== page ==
Lot 58
  • 58

Leonor Fini

80,000 - 120,000 GBP
224,750 GBP
bidding is closed


  • Leonor Fini
  • La Grange Batelière
  • signed Leonor Fini (lower right); signed L. Fini, titled and dated 1977 on the stretcher
  • oil on canvas
  • 75.5 by 170.5cm.
  • 29 3/4 by 67 1/8 in.


Acquired from the artist by the father of the present owners in 1978


Paris, Galerie Les Arts Plastiques Modernes, Leonor Fini, 1978, no. 5, details illustrated in colour in the catalogue

Ostend, Casino-Kursaal, Leonor Fini, 1980, no. 51

Paris, Musée du Luxembourg, Leonor Fini, 1986, no. 43, illustrated in colour in the catalogue


Jean-Claude Dedieu, Leonor Fini, Paris, 1978, illustrated in colour pp. 106-107

Constantin Jelenski et al.Leonor Fini. Découverte et Masquée, Paris, 1978

Xavière Gauthier, Leonor Fini, 1979, illustrated p. 69

Leonor Fini, Le Livre de Leonor Fini, Lausanne, 1979, illustrated in colour pp. 228-229

Jacques Audiberti et al., Leonor Fini, Paris, 1981, illustrated in colour n.p. and detail illustrated in colour on the cover

Juan Pineiro, 'Rencontre avec Leonor Fini', in Masques, Paris, no. 12, 1981

Pierre Borgue, Leonor Fini ou le théâtre de l'Imaginaire, Paris, 1983, fig. 93, illustrated p. 271

Titziana Villani, Parcours dans l'œuvre de Leonor Fini, Paris, 1989

Maria Rosa Cutrufelli, Rosaria Guacci & Marisa Rusconi (eds.), Il pozzo segreto: Cinquanta scrittrici italiane, Florence, 1993, a detail illustrated in colour on the cover

Contemporary Great Masters (ed.), Leonor Fini, Tokyo, 1993

Leonor Fini, Leonor Fini, Peintures, Paris, 1994, illustrated in colour pp. 68-69

Jocelyne Godard, Leonor Fini ou les métamorphoses d'une œuvre, Paris, 1996, illustrated p. 131

Kiwaka Ogata, Leonor Fini. A New Species which Violates Boundaries, Tokyo, 2006

Peter Webb, Leonor Fini. Métamorphoses d'un art, Paris, 2007, illustrated in colour p. 254

Peter Webb, Sphinx. The Life and Art of Leonor Fini, New York, 2009, illustrated in colour p. 254

Catalogue Note

Born in Buenos Aires, Fini first came to Paris in 1931 and quickly became assimilated into the artistic circles of the avant-garde. Although influenced by the Surrealists, whom she met through her relationship with Max Ernst, she was too independent to ever formally join them, preferring to work in her own uniquely imaginative way. She produced a body of work that is characterised by a perceptive and playful understanding of human emotion, a striking visual acuity and an adamantly feminist sensibility.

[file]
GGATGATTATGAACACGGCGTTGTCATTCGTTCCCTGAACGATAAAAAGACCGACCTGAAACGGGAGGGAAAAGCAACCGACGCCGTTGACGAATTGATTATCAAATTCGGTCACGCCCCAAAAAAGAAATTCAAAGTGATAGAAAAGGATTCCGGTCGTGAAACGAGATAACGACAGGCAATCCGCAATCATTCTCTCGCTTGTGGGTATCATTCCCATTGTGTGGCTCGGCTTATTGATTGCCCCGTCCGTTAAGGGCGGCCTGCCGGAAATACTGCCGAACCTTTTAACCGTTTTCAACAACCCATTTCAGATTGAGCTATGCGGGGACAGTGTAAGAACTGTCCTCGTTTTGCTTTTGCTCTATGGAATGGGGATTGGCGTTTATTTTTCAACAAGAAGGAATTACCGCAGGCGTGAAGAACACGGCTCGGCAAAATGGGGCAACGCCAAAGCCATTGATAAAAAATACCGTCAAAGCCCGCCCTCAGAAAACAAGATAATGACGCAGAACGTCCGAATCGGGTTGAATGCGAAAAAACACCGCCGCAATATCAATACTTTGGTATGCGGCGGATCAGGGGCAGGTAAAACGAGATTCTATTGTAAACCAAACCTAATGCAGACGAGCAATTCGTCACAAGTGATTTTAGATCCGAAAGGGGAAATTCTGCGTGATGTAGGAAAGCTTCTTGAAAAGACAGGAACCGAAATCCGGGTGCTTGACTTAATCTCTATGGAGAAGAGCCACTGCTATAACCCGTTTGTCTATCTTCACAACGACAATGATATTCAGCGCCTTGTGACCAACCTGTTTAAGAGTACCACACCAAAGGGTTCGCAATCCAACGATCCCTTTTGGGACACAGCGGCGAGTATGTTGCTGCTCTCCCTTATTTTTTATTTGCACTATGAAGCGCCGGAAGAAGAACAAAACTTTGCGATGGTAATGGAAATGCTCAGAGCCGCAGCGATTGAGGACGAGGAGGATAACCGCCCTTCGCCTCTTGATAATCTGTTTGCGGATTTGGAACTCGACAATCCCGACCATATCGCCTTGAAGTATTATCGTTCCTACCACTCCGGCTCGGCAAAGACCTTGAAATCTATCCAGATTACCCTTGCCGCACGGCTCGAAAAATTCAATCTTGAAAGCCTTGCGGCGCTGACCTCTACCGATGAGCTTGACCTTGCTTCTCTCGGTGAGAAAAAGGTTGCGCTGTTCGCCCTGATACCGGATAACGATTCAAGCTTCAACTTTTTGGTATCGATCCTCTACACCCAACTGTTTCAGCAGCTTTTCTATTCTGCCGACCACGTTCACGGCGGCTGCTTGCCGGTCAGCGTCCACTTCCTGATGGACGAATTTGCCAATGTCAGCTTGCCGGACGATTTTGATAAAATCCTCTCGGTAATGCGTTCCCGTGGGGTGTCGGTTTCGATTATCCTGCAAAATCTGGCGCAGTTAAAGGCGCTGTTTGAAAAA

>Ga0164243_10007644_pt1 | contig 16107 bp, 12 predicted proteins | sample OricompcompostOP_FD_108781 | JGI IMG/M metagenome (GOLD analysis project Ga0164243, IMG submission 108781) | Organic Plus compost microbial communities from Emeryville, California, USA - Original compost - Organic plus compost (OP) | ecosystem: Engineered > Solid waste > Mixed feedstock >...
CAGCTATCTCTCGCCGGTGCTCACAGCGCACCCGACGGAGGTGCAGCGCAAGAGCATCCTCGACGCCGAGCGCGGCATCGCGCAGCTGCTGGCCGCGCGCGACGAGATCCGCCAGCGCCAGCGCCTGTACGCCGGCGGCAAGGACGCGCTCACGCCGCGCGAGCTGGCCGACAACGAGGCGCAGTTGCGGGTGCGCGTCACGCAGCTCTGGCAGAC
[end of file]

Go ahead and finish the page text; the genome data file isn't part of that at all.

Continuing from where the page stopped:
Painted in 1977, La Grange Batelière illustrates many of the most important influences in Fini’s painting, from the Renaissance and Mannerist masterpieces that filled the books littering her studio, to the flamboyant stage sets and costumes that she designed throughout her career. Combining a delicate palette with a theatrical sense of scale and composition, Fini creates a mesmerising and darkly atmospheric subterranean world. Discussing the inspiration for this painting, she explained: ‘From the Phantom of the Opera films and from some books I read I discovered that there was a lake under the Opéra called La Grange Batelière with boats on it. And at another time grain had been stored there. So I imagined the grain barn as a dark lake with ferry boats, peopled with dancers and actresses and singers with flowers in their hair. If you like, they are survivors after a cataclysm […]. The woman in the centre knows how to survive […]. She is the bride of the water’ (quoted in P. Webb, op. cit., 2009, p. 255). As Peter Webb explains: ‘The importance of water as a primeval and positive element is a theme that runs through much of Leonor’s work’ (ibid., p. 255). Her belief that it brought knowledge and wisdom and that women in particular were intuitively receptive to its insights finds full expression in La Grange Batelière, which remains among the most compelling of her late works.